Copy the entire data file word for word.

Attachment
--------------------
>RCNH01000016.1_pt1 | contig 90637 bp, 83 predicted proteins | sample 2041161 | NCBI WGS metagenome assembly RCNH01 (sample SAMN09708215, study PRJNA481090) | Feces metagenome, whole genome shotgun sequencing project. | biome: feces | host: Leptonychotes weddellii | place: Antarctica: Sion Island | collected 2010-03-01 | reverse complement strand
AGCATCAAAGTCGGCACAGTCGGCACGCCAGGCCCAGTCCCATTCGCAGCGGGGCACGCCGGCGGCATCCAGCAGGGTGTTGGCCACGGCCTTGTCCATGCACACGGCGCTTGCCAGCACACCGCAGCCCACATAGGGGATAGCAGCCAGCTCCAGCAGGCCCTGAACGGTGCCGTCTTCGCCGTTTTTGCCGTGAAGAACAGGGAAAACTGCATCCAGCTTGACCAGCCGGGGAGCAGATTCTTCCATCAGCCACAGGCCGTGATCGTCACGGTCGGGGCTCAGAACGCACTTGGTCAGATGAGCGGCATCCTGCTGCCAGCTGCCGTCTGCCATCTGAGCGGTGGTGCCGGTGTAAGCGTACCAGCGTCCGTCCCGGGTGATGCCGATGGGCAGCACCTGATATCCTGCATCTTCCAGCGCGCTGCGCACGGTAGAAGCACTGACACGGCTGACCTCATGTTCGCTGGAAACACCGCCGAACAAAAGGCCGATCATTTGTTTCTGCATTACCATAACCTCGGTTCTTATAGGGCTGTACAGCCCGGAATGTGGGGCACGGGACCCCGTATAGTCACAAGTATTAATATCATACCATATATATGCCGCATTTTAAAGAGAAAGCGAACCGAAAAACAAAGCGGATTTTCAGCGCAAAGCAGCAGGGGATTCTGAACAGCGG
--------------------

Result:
>RCNH01000016.1_pt1 | contig 90637 bp, 83 predicted proteins | sample 2041161 | NCBI WGS metagenome assembly RCNH01 (sample SAMN09708215, study PRJNA481090) | Feces metagenome, whole genome shotgun sequencing project. | biome: feces | host: Leptonychotes weddellii | place: Antarctica: Sion Island | collected 2010-03-01 | reverse complement strand
AGCATCAAAGTCGGCACAGTCGGCACGCCAGGCCCAGTCCCATTCGCAGCGGGGCACGCCGGCGGCATCCAGCAGGGTGTTGGCCACGGCCTTGTCCATGCACACGGCGCTTGCCAGCACACCGCAGCCCACATAGGGGATAGCAGCCAGCTCCAGCAGGCCCTGAACGGTGCCGTCTTCGCCGTTTTTGCCGTGAAGAACAGGGAAAACTGCATCCAGCTTGACCAGCCGGGGAGCAGATTCTTCCATCAGCCACAGGCCGTGATCGTCACGGTCGGGGCTCAGAACGCACTTGGTCAGATGAGCGGCATCCTGCTGCCAGCTGCCGTCTGCCATCTGAGCGGTGGTGCCGGTGTAAGCGTACCAGCGTCCGTCCCGGGTGATGCCGATGGGCAGCACCTGATATCCTGCATCTTCCAGCGCGCTGCGCACGGTAGAAGCACTGACACGGCTGACCTCATGTTCGCTGGAAACACCGCCGAACAAAAGGCCGATCATTTGTTTCTGCATTACCATAACCTCGGTTCTTATAGGGCTGTACAGCCCGGAATGTGGGGCACGGGACCCCGTATAGTCACAAGTATTAATATCATACCATATATATGCCGCATTTTAAAGAGAAAGCGAACCGAAAAACAAAGCGGATTTTCAGCGCAAAGCAGCAGGGGATTCTGAACAGCGG